11th-Mar-2009 04:55 am (UTC)
I read this and think to myself that if a certain volcano were out of the picture, Mus and Iusta could end up celebrating their fiftieth anniversary in good, friendly spirits, content with themselves and their marriage.

And then I think of all the things that could happen and realize it could also be a complete wreck by Year 10, children or no children.

**sigh** Tolstoy wasn't entirely correct. Happy families and unhappy families have their own degrees of feeling, and it sometimes just takes one event to tilt the scales for one or the other.
11th-Mar-2009 04:41 pm (UTC)
If she gets a chance to grow up and become more worldly, she could bring home her own special Menander-type, and it could all be happy families.

I have to agree with you... Tolstoy wasn't entirely correct.
11th-Mar-2009 09:02 pm (UTC)
Anonymous
I read an interesting book that posited that the whole concept of a 'couple' simply didn't feature in Roman thought. I wasn't sure if I believed it or not...
12th-Mar-2009 03:20 am (UTC)
It was discussed in another thread that the concept of the "couple" as in a romantic relationship was not invented well into the european medieval age (the high middle age I believe).

Even in the beginning, romantic love was not meant to be inside a married a couple (as in a husband in love with his wife and viceversa) but outside the marriage. Marriage for love was not invented until the 18th century. Before that time marriage was a business arrangement between two families, the couple getting married was incidental and probably didn't knew each other that well. This is also why a woman's virginity was of high importance, this way the grooms family could be sure that the first child was actually the groom's.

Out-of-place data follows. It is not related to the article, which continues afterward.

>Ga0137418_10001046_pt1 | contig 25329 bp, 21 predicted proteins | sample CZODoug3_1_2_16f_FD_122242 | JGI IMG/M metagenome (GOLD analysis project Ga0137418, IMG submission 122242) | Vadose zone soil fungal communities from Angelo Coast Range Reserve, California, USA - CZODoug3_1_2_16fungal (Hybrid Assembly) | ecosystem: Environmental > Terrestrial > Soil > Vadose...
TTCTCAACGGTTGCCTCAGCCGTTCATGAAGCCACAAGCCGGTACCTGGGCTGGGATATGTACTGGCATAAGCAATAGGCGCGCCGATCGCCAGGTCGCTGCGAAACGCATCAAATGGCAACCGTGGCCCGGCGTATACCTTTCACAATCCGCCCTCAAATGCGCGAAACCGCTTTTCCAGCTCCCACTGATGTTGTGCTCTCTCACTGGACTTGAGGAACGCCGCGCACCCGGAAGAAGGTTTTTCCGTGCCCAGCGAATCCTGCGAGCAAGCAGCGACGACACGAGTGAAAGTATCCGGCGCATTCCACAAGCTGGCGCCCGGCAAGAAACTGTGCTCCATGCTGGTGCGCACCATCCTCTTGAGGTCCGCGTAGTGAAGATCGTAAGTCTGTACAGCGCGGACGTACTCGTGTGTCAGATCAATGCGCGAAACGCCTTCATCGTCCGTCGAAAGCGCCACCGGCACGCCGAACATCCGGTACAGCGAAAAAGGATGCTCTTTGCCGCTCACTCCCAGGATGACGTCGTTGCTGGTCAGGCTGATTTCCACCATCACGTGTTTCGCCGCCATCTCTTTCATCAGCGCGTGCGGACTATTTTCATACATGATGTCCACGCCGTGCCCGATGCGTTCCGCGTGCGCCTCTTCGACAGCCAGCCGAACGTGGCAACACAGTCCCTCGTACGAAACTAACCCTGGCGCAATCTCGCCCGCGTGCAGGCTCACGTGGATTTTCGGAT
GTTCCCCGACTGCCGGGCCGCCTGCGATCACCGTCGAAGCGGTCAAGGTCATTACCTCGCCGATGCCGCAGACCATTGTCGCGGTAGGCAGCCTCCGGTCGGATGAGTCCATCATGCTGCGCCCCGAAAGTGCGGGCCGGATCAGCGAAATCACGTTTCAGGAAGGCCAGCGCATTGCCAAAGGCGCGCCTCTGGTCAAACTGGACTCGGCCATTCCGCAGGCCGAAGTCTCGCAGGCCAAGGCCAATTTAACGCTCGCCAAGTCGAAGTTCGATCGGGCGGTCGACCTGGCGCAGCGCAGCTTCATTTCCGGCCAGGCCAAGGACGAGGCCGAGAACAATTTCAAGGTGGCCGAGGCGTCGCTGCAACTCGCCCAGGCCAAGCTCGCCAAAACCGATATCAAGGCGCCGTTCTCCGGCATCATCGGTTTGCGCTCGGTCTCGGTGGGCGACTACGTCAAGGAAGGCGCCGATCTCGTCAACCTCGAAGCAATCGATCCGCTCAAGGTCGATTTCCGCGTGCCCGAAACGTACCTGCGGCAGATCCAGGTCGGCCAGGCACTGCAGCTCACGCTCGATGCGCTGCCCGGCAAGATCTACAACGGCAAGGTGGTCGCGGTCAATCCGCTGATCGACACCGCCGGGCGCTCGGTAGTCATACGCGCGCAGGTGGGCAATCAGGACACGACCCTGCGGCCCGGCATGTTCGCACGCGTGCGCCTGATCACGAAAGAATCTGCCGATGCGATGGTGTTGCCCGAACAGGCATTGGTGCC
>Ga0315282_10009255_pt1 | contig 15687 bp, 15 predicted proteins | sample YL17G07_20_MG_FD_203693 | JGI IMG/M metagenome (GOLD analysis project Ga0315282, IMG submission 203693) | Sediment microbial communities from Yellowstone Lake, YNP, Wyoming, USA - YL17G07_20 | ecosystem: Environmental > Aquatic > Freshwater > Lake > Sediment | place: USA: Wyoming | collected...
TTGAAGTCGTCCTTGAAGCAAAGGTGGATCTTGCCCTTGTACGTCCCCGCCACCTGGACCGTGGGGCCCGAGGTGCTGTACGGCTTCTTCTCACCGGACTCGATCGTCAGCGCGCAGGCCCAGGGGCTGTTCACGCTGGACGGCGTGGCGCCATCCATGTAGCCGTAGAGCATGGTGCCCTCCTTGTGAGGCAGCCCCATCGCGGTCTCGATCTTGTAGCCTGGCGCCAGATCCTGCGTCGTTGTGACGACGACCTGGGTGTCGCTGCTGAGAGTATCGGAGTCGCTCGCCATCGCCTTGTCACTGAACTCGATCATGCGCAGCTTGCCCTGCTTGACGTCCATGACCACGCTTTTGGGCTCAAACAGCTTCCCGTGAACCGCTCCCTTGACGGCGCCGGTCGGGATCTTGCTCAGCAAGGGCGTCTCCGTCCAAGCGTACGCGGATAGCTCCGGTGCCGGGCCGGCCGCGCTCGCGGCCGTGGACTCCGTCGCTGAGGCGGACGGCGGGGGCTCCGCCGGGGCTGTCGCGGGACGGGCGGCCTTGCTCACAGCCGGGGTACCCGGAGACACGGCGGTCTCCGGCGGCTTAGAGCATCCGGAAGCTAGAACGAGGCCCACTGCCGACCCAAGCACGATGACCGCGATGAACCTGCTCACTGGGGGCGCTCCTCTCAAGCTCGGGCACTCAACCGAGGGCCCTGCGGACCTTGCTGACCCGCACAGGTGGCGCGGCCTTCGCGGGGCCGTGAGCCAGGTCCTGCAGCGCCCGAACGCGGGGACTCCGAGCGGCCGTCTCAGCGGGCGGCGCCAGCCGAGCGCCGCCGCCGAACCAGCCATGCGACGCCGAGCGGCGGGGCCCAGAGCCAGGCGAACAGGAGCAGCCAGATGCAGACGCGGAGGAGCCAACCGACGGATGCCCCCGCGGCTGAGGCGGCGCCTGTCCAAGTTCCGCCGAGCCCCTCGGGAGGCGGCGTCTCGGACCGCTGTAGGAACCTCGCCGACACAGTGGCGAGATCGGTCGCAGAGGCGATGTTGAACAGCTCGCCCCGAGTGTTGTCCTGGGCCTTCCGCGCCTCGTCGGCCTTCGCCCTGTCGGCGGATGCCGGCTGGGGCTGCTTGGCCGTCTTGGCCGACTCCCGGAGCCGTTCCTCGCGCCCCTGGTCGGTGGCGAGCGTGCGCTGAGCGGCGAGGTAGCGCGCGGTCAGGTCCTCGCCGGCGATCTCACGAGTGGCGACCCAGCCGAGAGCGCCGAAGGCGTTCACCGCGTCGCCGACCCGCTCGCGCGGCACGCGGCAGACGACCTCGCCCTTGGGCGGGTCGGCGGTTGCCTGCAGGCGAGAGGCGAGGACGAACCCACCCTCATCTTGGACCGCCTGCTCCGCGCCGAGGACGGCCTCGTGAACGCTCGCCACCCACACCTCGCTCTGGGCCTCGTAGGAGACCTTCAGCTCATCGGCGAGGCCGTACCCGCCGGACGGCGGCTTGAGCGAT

In the case of Mus and Iusta, this is quite clear. Iusta needs a proper husband so she can claim her inheritance, and Mus needs a wife. Mus's father didn't oppose the marriage because of Iusta's inheritance which will increase the family's fortune. Iusta have nobody to oppose her choice (Calatoria's opposition is about Iusta's status as a free woman than on her marriage). So it's a win-win situation for all parties involved. Neither Mus nor Iusta love each other nor they expect to fall in love with each other. What they hope is to become at least friends, but even that is not a requirement for remaining married.
12th-Mar-2009 07:43 am (UTC)
Global statement alert... romantic love was not meant to be inside a married a couple

It depends on the culture. :) There are cultures that believe properly selected compatible mates in an arranged marriage should indeed then grow to love each other romantically. (Of course, the couple is not necessarily considered as being the best judges of their own character; "older and wiser" heads are better to make the decision.)